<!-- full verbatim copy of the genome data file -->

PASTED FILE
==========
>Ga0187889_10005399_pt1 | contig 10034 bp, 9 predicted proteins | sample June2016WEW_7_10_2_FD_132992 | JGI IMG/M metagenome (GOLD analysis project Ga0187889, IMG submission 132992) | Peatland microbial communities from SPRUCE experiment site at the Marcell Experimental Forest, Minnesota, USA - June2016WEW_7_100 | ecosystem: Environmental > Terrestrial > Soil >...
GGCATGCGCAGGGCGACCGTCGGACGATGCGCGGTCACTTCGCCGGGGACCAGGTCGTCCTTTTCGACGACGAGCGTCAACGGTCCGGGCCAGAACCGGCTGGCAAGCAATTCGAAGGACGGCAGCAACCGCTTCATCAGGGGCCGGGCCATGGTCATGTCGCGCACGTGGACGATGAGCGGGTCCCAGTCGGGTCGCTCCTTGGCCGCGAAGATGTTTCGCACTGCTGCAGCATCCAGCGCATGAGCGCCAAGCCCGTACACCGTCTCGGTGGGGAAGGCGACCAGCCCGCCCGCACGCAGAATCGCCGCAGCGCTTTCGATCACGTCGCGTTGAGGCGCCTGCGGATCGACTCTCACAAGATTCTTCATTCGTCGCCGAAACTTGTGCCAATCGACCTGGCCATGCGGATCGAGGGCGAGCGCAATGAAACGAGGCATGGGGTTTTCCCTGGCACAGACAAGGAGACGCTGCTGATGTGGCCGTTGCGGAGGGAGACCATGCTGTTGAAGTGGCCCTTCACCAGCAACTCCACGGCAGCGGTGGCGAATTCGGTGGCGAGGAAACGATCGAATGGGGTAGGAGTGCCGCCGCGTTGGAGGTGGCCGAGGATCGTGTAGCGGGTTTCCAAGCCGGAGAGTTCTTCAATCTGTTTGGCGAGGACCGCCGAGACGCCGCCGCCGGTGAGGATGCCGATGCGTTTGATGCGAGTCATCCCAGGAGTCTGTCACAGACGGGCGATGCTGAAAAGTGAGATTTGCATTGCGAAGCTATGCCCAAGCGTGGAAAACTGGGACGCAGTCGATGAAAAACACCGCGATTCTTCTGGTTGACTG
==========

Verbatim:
>Ga0187889_10005399_pt1 | contig 10034 bp, 9 predicted proteins | sample June2016WEW_7_10_2_FD_132992 | JGI IMG/M metagenome (GOLD analysis project Ga0187889, IMG submission 132992) | Peatland microbial communities from SPRUCE experiment site at the Marcell Experimental Forest, Minnesota, USA - June2016WEW_7_100 | ecosystem: Environmental > Terrestrial > Soil >...
GGCATGCGCAGGGCGACCGTCGGACGATGCGCGGTCACTTCGCCGGGGACCAGGTCGTCCTTTTCGACGACGAGCGTCAACGGTCCGGGCCAGAACCGGCTGGCAAGCAATTCGAAGGACGGCAGCAACCGCTTCATCAGGGGCCGGGCCATGGTCATGTCGCGCACGTGGACGATGAGCGGGTCCCAGTCGGGTCGCTCCTTGGCCGCGAAGATGTTTCGCACTGCTGCAGCATCCAGCGCATGAGCGCCAAGCCCGTACACCGTCTCGGTGGGGAAGGCGACCAGCCCGCCCGCACGCAGAATCGCCGCAGCGCTTTCGATCACGTCGCGTTGAGGCGCCTGCGGATCGACTCTCACAAGATTCTTCATTCGTCGCCGAAACTTGTGCCAATCGACCTGGCCATGCGGATCGAGGGCGAGCGCAATGAAACGAGGCATGGGGTTTTCCCTGGCACAGACAAGGAGACGCTGCTGATGTGGCCGTTGCGGAGGGAGACCATGCTGTTGAAGTGGCCCTTCACCAGCAACTCCACGGCAGCGGTGGCGAATTCGGTGGCGAGGAAACGATCGAATGGGGTAGGAGTGCCGCCGCGTTGGAGGTGGCCGAGGATCGTGTAGCGGGTTTCCAAGCCGGAGAGTTCTTCAATCTGTTTGGCGAGGACCGCCGAGACGCCGCCGCCGGTGAGGATGCCGATGCGTTTGATGCGAGTCATCCCAGGAGTCTGTCACAGACGGGCGATGCTGAAAAGTGAGATTTGCATTGCGAAGCTATGCCCAAGCGTGGAAAACTGGGACGCAGTCGATGAAAAACACCGCGATTCTTCTGGTTGACTG